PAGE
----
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concession, we might offend the alarmists on the side of plenary inspiration; but, really and in effect, there is no difference betwixt us. perfectly agreed as to the absolute and divine perfection of the word—the optimism of the Bible. We are at one as to the qualities of the opus operatum ; and, if we differ at all, it regards only the modus operandi-and it is just because of our aversion to intrude into things unseen, that we express ourselves so guardedly on the subject. The Bible is divinely perfect; yet in one sense may be regarded as the compound result of the natural and the super-natural—not so natural as to have one tinge of nature's infirmity adhering to it—not so super-natural as wholly to suspend and overbear the laws of man's mental constitution. It is thus that each prophet and historian and apostle of scripture, preserves his own characteristic and complexional variety of style and manner -as much so perhaps as if, instead of writing as inspired, they had been left to write as uninspired men. It were difficult, in these circumstances, to define, how far the miraculous encroached on the ordinary processes of thought and expression. But quite enough surely for us, if we know it to have encroached so far, that the Bible, the resulting Bible, is so good that it could not be made better. We agree with Mr. Carson and others that the Bible is wholly the product of divine authorship-God being the author of the ordinary as well as the miraculous; and it being wholly of His judgment and sovereign determination, to what extent the miraculous should overrule the natural, in order to the effect of furnishing the world with a perfect and infallible word. We do not detract, in the least, from the mastery of God's wisdom and God's will, in the composition of the Bible, though we allow that He was pleased to avail Himself of second causes. In as far as second causes were concerned in the production of the Bible, we would not say that God left the Bible in any degree to the operation of these causes; but, believing as we do in His incessant agency, we would say that He Himself operated by these causes—insomuch that every word, whether suggested to the mind of the writer miraculously or not, was 0:0TVEUSOS ; every word was breathed into him by God. And yet we do not feel alarmed by the expression, that the writers were left to their own varieties of style and expression * -as if it followed on that account, that the Bible was abandoned to the chance of deterioration thereby. If the word was suggested to the writer, it must have been the best word-or if the writer used the very word he would have done though uninspired, or otherwise, was left to his own word, it must have been because it was the best. Between the one and the other, we have still the best possible Bible. This information we distinctly and definitely have in scripture ; and this ought to satisfy us although obliged by our ignorance, to speak uncertainly and indefinitely of the operation within the vail. Enough to know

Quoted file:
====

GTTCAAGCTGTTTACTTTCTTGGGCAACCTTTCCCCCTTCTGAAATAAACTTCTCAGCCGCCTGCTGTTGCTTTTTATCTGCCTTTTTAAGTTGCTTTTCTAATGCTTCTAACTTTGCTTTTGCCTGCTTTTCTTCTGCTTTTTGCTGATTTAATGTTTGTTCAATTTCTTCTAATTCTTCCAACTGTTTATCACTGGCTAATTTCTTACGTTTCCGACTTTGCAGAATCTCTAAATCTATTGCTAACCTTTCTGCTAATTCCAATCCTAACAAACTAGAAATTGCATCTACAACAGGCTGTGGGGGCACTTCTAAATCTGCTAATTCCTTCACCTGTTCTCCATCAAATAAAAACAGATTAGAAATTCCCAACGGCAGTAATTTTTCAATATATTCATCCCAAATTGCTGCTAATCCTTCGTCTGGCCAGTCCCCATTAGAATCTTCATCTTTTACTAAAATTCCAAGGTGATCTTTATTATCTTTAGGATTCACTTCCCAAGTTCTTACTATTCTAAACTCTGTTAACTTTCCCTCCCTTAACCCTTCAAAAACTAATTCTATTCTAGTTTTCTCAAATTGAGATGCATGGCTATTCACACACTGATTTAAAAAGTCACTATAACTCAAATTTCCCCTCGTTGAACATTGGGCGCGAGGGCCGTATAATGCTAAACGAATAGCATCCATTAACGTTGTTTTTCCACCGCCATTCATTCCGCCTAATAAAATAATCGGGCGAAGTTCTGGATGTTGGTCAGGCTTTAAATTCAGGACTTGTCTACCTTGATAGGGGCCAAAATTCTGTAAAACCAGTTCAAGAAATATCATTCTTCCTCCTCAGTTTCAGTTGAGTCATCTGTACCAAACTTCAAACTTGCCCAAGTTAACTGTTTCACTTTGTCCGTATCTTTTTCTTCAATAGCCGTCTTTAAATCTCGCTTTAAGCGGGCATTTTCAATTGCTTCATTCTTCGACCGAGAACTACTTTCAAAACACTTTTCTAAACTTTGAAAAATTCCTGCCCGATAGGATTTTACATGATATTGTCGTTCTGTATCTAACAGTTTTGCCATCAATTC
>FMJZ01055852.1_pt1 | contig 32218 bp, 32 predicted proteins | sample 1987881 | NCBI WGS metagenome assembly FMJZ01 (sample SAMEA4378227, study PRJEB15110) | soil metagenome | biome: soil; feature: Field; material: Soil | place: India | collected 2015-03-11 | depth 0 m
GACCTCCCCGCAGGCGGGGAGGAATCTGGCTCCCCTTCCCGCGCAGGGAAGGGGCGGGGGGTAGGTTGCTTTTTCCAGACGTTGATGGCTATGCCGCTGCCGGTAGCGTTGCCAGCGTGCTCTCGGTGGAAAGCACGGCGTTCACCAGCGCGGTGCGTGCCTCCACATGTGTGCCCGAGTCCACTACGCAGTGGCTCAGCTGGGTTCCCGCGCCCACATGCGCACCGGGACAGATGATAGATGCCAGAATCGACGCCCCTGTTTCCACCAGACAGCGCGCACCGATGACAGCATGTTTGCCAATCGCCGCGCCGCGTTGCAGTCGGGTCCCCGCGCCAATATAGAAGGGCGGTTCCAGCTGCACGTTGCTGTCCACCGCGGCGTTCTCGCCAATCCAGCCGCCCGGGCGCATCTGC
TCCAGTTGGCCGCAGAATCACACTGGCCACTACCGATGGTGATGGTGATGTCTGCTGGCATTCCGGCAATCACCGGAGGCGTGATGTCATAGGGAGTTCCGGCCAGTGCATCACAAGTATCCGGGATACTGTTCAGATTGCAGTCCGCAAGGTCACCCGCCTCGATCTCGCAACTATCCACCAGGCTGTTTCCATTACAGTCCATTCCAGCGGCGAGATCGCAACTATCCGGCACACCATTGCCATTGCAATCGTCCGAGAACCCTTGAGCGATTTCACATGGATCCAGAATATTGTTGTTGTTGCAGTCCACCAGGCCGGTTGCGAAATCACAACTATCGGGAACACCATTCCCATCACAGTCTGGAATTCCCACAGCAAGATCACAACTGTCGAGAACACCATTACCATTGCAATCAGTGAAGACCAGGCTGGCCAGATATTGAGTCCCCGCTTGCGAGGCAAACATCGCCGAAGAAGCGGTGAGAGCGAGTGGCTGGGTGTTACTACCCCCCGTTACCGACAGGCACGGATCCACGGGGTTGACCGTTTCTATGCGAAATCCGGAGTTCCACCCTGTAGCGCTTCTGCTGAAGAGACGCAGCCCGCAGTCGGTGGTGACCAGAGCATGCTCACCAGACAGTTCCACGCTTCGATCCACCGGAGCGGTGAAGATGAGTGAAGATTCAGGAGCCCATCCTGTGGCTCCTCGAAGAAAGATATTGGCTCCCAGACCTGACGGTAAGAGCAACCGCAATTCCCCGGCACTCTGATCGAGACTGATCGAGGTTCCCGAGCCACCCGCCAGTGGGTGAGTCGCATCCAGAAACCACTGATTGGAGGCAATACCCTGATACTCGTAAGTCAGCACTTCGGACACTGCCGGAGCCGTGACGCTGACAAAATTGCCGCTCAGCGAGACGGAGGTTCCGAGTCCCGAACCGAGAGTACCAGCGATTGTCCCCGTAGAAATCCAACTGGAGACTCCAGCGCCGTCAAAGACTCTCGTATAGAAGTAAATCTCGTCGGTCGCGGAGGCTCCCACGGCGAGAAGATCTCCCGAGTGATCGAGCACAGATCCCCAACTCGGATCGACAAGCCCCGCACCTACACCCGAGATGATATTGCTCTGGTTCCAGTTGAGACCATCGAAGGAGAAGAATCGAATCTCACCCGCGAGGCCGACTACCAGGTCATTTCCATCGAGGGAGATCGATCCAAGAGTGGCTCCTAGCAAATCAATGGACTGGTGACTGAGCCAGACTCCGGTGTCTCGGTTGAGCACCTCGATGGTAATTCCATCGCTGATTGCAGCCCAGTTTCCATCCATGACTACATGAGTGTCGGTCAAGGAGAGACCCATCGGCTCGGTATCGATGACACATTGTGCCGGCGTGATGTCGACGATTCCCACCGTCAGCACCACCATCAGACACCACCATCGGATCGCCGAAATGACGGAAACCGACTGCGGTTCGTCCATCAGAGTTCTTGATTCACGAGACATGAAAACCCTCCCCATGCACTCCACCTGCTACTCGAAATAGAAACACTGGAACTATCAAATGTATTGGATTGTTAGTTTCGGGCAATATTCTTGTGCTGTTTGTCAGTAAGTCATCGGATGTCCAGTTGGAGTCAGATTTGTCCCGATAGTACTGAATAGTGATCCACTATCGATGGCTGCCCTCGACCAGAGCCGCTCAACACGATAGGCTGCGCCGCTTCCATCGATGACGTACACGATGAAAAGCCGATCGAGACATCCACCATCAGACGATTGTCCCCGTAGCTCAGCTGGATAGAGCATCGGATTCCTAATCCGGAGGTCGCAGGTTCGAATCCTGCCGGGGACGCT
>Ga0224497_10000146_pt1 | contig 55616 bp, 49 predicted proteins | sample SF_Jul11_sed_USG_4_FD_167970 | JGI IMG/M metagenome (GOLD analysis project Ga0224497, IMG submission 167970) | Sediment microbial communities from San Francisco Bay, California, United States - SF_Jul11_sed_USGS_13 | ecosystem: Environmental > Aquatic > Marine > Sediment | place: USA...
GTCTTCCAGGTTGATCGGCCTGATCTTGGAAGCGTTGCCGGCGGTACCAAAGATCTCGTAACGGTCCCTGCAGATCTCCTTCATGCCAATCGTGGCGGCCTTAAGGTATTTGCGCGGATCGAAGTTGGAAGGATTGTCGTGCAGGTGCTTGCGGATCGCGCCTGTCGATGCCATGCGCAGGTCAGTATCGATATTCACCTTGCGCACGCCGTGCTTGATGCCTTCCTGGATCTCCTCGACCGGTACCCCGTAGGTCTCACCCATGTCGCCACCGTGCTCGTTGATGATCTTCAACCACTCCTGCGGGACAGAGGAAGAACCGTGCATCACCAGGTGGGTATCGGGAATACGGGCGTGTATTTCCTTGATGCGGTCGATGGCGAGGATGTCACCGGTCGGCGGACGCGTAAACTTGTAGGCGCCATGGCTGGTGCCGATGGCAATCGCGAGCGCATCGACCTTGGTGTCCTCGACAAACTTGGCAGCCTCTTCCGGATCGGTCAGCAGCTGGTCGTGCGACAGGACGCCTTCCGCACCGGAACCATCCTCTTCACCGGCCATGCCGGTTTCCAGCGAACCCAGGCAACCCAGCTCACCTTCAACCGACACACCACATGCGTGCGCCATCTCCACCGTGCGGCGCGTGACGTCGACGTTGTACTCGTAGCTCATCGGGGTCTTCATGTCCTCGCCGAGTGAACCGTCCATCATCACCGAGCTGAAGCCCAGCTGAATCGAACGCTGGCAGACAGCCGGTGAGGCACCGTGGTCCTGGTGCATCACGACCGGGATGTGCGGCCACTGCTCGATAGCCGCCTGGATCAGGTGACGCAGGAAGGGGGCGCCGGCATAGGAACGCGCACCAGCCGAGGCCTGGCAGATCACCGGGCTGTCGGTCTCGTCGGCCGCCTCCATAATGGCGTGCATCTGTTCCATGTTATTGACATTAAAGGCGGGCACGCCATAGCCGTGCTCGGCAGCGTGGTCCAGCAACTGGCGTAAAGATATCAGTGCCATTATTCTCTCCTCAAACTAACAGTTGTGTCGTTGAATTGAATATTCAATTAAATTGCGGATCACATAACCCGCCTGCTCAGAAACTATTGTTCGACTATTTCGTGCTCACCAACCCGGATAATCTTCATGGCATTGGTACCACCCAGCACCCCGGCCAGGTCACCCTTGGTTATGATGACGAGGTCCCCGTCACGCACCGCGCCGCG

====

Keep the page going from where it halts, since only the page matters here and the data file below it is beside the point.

The miraculous agency of God did not overbear the natural tendency of the human authors of the New Testament to the use of Hebraisms; and hence their Ilellenistic Greek.

that the mind of God, and that too conveyed in the best possible expression, is in every sentence of the Bible. Enough to know that, in virtue of His command over all natural and all supernatural agency, the Bible was all made by God—though unable to assign the limit between the two, or unable to trace the footsteps of God in the making of it.